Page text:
Sunday, June 19, 2016

He and his Man

When The Life and Strange Surprising Adventures of Robinson Crusoe of York, Mariner, was published in 1719, it was received by many as a factual account. And there was good reason to do so; many sailors who had been castaways had written narratives, and in an era when not all the globe had yet been charted, there was still plenty of room for unknown "desert isles" (the phrase means deserted isles -- no sand is present or implied!).

But it turned out that the book was the work of Daniel Defoe, whose other great claim to fame was a similar portmanteau of fact and fiction, A Journal of the Plague Year. In both texts, Defoe used actual journals, reminiscences, and newspaper articles as his sources, mimicking the language, tone, and apparatus of his sources, tossing in numbers and dates and longitudes and latitudes to set the seal of truth upon his sly fictions. The story of Alexander Selkirk, who really had been stranded on a remote island for four years, provided the thread in this case. And, as Defoe's latter-day follower Edgar Allan Poe once wrote in a review, "how wonderful has been the result!"

We must now fast forward to some point in the 1940's, when the young John Maxwell Coetzee got his hands upon a copy of the book; it became a treasured favorite, and when, some time later, he found an encyclopedia article saying that Daniel Defoe was the author of Robinson Crusoe, he experienced, by his own account, an existential crisis: how could Robinson Crusoe, the man, have an author? Thus the preamble, and the title, to the lecture he delivered on receiving the Nobel Prize for Literature in 2003. Crusoe, of course, already had a "man" (in English usage of the day, "man" was short for "manservant"), whom he'd dubbed "Friday." But now, stranger still, he had another man, or another man had him -- the author.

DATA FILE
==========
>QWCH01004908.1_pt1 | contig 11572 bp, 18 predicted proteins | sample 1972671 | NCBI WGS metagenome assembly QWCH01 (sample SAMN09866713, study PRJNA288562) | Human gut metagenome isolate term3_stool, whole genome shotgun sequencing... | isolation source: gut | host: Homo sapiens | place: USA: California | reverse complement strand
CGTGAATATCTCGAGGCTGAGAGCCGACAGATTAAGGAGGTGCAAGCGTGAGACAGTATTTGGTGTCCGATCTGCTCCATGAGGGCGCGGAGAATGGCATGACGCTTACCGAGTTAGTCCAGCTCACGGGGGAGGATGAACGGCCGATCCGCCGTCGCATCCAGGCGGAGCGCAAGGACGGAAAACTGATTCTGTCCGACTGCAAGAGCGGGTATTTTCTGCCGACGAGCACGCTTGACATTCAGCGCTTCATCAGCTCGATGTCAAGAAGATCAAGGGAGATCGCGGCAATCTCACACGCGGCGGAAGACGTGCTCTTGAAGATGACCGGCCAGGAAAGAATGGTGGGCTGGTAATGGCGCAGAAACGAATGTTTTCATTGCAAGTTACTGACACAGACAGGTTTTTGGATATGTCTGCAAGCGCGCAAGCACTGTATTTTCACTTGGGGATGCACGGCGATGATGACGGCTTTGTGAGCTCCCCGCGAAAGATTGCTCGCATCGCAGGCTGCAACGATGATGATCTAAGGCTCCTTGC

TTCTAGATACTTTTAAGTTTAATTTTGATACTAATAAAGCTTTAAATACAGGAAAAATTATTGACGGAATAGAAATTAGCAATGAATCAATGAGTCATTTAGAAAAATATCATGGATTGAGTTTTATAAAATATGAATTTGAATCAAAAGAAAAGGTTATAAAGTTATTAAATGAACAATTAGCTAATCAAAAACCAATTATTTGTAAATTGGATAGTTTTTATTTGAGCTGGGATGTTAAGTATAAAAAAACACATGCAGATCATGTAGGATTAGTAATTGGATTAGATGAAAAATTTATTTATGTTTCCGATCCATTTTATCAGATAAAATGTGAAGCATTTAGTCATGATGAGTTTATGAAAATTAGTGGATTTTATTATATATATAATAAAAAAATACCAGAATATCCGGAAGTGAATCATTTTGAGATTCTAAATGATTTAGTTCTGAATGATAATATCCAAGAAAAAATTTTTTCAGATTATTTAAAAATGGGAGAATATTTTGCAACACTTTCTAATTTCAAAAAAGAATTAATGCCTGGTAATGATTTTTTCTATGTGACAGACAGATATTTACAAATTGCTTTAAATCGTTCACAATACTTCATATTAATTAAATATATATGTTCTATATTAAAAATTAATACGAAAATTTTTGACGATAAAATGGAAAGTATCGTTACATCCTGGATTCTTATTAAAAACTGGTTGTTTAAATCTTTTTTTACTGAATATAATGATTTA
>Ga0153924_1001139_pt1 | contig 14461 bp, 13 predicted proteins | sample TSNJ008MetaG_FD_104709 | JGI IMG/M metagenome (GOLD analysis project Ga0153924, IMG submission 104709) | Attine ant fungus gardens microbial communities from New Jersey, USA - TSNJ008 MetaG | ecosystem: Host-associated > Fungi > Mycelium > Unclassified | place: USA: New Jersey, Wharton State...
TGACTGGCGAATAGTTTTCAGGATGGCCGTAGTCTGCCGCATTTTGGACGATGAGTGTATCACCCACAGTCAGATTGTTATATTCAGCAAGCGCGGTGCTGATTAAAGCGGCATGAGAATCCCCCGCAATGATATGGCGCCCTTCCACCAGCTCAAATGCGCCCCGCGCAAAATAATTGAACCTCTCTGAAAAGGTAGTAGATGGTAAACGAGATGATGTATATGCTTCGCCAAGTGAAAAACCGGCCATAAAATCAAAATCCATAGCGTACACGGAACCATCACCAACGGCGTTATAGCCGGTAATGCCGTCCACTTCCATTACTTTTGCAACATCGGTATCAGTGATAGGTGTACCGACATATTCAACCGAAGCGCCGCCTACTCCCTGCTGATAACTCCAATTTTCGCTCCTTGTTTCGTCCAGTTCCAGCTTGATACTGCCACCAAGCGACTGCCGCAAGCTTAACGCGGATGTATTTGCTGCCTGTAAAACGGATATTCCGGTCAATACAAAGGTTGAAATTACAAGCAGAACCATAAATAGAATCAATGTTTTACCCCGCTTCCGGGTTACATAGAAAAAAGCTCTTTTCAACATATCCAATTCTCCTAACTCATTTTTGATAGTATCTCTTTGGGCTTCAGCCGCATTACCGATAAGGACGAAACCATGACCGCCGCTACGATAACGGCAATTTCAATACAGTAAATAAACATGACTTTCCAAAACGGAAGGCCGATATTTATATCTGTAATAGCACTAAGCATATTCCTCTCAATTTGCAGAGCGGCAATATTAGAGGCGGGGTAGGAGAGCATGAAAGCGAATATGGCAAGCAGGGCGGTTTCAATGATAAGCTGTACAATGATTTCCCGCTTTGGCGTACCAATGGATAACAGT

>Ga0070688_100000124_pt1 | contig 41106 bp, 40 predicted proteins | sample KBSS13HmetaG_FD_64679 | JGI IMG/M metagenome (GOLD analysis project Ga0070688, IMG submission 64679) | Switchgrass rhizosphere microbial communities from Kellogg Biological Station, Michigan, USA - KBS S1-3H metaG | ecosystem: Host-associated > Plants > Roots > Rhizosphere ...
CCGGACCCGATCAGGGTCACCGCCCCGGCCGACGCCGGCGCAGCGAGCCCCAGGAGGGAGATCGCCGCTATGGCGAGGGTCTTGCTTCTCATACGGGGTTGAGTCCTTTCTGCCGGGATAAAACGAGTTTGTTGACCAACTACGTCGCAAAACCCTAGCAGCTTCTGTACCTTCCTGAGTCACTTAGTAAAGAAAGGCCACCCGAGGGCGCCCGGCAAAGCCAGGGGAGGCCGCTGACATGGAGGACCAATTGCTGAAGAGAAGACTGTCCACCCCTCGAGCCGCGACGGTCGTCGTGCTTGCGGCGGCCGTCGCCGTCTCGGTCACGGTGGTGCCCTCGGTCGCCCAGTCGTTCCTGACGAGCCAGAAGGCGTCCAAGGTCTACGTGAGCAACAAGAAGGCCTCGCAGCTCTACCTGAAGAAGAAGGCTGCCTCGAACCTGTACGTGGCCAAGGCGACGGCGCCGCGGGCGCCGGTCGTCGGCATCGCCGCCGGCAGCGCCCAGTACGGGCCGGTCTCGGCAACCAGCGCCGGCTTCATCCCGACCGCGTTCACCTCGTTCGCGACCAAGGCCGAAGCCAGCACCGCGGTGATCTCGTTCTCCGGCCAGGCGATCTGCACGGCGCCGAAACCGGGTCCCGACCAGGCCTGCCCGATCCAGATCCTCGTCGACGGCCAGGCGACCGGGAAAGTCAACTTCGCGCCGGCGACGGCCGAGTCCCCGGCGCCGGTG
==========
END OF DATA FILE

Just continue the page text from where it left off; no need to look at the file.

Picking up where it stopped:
Coetzee had explored this years earlier in his own novel, Foe - but the Nobel lecture gives us a shorter, sweeter apothegm of the curious postcolonial echoes of Defoe's original story.

1 comment:

  1. J.M Coetzee is one of the most dominant writers of the post-colonial turn. Colonialism, by definition, is the settling into another land. His nobel peace prize speech uses an alternate figure, “the man” to speak about how colonialism changes a person, their traditions, and overall lifestyle. The man is existing in the world, pointing out what he sees. He is using various types of birds to represent different cultures. He explains that certain birds migrate to different places because they are told it will be a safe place, but once they get there, they find that everything they felt close to or safe with was taken away from them by the people who already live there. This is a message of how people treated immigrants as they came into their countries, causing a huge divide between colonists versus people who traveled to new places in hopes of a better life. J.M Coetzee’s choice is interesting—he is using the voice of “the man” to speak about his direct experiences, while accepting an award for a Nobel Prize in Literature. It is iconic and amazing that he is able to create something so impactful and really define what his writing is all about just by reading this speech. He as an author is treated as a person of importance and stature, yet he as a person was not treated this way when he moved out of his homeland into a new country. This message is more and more profound as you read his speech. He wants his message to be heard, he wants his speech to be heard/read a couple times before truly understanding the meaning, and he wants his works to be remembered-which is probably why he won the award in the first place. His tactics and writing style for this speech made him an iconic and memorable writer of this era, and further shows how much he deserved this award.